Tight Lower Back? Instead of Stretches Try Hamstring Exercises

This reexamination of posture shows how hamstring muscles can be a powerful aid in improving lower back flexibility

Tight lower back muscles are incredibly common, and often very difficult to address. Stretching the lower back may bring temporary relief but the muscles of the lower back are small, cranky, and delicate. Sometimes stretching can pull on the muscles or the spinal structure itself and create more problems than it solves. Fortunately, there are other muscles that affect the spine, and working with them may yield better results.

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The most effective approach to addressing a tight lower back is to look for the underlying causes. The lower back muscles’ big job is to hold the upper body upright. They are like anti-gravity muscles, working to keep the spine supported and vertical, balancing the weight of the head, shoulders, and arms overhead. When we walk, the lower back muscles participate by working to shift our pelvis with each step.

That means that the root cause of tight lower back muscles is often postural.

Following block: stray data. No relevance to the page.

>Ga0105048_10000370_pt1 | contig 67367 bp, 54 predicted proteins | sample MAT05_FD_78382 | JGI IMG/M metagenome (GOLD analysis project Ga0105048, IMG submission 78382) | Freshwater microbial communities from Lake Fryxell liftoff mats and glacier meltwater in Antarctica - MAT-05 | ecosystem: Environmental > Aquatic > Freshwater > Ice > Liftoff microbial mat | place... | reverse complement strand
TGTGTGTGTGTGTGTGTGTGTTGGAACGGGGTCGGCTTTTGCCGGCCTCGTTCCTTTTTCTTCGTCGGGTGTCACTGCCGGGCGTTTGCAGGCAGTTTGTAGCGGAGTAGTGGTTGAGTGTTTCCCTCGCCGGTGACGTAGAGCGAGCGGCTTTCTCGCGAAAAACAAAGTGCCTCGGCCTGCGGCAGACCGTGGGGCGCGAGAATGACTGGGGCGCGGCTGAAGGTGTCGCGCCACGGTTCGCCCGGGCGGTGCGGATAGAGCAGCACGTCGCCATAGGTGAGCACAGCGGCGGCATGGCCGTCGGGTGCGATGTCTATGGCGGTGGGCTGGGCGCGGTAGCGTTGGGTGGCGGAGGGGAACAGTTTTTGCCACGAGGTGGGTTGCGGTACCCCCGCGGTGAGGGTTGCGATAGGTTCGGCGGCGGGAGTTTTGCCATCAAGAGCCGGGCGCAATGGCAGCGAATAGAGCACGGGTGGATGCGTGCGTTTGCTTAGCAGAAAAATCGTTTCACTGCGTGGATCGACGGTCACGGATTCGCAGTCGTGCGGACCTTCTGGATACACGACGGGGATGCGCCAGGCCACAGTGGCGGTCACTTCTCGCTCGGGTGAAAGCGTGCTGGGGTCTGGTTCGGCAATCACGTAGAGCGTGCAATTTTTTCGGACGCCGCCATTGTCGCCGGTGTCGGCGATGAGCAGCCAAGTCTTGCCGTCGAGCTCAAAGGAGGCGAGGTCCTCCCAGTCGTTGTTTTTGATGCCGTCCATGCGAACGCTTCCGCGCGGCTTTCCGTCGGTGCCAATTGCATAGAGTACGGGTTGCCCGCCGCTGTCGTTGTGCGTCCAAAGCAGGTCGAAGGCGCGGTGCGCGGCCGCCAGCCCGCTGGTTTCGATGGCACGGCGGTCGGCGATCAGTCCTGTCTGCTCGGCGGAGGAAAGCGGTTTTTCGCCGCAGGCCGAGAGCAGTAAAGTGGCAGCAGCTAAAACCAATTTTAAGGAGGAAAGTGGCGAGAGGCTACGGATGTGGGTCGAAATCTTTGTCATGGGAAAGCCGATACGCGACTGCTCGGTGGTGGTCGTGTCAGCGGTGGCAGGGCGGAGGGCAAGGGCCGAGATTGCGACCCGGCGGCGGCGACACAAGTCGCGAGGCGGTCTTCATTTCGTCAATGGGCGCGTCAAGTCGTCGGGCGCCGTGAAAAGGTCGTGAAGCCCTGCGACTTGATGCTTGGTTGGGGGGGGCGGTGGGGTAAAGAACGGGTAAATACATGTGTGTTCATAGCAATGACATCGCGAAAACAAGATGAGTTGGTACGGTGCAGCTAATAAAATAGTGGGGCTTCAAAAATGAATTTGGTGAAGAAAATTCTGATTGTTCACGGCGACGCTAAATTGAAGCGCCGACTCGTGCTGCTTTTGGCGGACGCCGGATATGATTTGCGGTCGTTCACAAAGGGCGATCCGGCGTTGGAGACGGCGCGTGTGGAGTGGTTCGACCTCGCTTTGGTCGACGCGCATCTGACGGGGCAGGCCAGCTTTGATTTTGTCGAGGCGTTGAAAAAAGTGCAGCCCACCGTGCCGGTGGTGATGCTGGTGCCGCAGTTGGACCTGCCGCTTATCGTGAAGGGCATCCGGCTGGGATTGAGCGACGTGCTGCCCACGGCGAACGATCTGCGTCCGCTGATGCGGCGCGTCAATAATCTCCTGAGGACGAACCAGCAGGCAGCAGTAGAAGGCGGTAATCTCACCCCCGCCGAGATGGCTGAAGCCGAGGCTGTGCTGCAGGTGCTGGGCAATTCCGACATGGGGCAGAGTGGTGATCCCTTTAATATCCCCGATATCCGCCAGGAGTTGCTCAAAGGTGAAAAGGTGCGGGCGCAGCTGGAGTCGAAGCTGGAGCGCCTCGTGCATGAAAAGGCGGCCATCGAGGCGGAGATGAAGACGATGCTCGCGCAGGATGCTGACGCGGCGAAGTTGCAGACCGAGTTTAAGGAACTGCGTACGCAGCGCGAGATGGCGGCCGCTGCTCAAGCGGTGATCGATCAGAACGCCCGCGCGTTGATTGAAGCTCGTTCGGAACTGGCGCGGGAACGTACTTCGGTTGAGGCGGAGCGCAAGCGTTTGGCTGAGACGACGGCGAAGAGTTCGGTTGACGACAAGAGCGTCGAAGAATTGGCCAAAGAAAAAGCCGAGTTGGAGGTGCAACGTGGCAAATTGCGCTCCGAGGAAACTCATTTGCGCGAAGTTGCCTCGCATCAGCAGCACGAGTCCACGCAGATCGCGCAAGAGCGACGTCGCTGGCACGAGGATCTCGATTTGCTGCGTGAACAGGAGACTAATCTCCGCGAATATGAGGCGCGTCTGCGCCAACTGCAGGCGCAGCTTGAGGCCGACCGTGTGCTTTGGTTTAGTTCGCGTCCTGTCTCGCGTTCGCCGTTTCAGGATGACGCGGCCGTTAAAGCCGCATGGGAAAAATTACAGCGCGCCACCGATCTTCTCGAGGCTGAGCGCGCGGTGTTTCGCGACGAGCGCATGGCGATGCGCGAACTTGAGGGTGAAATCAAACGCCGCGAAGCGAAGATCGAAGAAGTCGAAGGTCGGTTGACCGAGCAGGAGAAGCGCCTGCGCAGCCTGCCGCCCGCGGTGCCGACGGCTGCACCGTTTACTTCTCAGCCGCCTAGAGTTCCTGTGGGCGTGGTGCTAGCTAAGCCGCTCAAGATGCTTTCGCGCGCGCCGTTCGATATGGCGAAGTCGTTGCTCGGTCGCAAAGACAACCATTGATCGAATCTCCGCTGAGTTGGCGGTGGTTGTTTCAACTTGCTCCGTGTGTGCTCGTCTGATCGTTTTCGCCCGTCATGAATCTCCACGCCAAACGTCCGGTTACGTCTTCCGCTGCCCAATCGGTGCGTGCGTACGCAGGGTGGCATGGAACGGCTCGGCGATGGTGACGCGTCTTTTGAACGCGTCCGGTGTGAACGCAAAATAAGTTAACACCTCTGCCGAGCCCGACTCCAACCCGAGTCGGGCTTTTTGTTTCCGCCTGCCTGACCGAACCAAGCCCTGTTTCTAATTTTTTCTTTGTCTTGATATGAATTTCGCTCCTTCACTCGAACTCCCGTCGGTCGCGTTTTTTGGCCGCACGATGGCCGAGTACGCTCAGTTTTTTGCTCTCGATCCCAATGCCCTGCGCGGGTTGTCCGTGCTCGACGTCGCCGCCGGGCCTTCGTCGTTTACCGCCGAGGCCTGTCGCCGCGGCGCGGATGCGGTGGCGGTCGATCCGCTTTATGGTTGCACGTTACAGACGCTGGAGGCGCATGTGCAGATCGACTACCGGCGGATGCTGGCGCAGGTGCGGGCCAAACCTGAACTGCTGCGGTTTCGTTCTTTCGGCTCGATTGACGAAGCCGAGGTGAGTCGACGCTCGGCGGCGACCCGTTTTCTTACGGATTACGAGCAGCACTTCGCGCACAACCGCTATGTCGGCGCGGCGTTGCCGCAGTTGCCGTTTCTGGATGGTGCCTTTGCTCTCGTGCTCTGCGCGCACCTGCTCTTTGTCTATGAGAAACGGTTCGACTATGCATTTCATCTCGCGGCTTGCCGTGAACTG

Lower Back Muscles and Posture

I want to start by addressing a common misconception about posture. With the constant admonishment to “sit up straight” we have been taught that posture is a static position that we must find and maintain.

Posture is often associated with a straight spine, retracted shoulder blades, and a head you could balance books on. It feels like a punitive position to be held while in formal company, and relaxed into guilty comfort as soon as no one is looking.

This old-school Miss Manners interpretation of good posture is based on social stricture, not anatomy. Our bodies are not meant to be held rigidly. Posture is dynamic. Posture is how we move, how we breathe, and it should be relaxed and natural for our bodies.

That isn’t to say that most of us couldn’t improve our natural posture. We sit too much, wear bad shoes, get extremely stressed out, don’t move enough, and engage in all sorts of other modern absurdities that mess up our bodies’ homeostasis… but the old postural fixes are not helping (for more musings on the downfall of conventional postural cues check out this blog post).